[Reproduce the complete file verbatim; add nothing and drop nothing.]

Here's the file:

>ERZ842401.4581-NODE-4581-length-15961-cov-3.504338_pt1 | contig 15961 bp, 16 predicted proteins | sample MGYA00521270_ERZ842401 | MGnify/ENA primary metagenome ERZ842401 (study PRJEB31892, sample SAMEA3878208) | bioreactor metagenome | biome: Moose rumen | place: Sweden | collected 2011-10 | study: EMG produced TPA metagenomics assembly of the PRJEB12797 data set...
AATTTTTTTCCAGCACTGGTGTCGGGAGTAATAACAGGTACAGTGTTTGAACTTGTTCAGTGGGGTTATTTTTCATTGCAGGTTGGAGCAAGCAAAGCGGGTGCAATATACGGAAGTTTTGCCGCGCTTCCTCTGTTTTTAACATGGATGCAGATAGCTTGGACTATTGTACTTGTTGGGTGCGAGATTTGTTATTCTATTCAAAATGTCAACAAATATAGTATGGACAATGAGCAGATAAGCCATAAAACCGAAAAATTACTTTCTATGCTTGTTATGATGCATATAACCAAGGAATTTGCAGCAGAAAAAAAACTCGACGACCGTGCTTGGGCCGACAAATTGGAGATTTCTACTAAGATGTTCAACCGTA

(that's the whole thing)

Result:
>ERZ842401.4581-NODE-4581-length-15961-cov-3.504338_pt1 | contig 15961 bp, 16 predicted proteins | sample MGYA00521270_ERZ842401 | MGnify/ENA primary metagenome ERZ842401 (study PRJEB31892, sample SAMEA3878208) | bioreactor metagenome | biome: Moose rumen | place: Sweden | collected 2011-10 | study: EMG produced TPA metagenomics assembly of the PRJEB12797 data set...
AATTTTTTTCCAGCACTGGTGTCGGGAGTAATAACAGGTACAGTGTTTGAACTTGTTCAGTGGGGTTATTTTTCATTGCAGGTTGGAGCAAGCAAAGCGGGTGCAATATACGGAAGTTTTGCCGCGCTTCCTCTGTTTTTAACATGGATGCAGATAGCTTGGACTATTGTACTTGTTGGGTGCGAGATTTGTTATTCTATTCAAAATGTCAACAAATATAGTATGGACAATGAGCAGATAAGCCATAAAACCGAAAAATTACTTTCTATGCTTGTTATGATGCATATAACCAAGGAATTTGCAGCAGAAAAAAAACTCGACGACCGTGCTTGGGCCGACAAATTGGAGATTTCTACTAAGATGTTCAACCGTA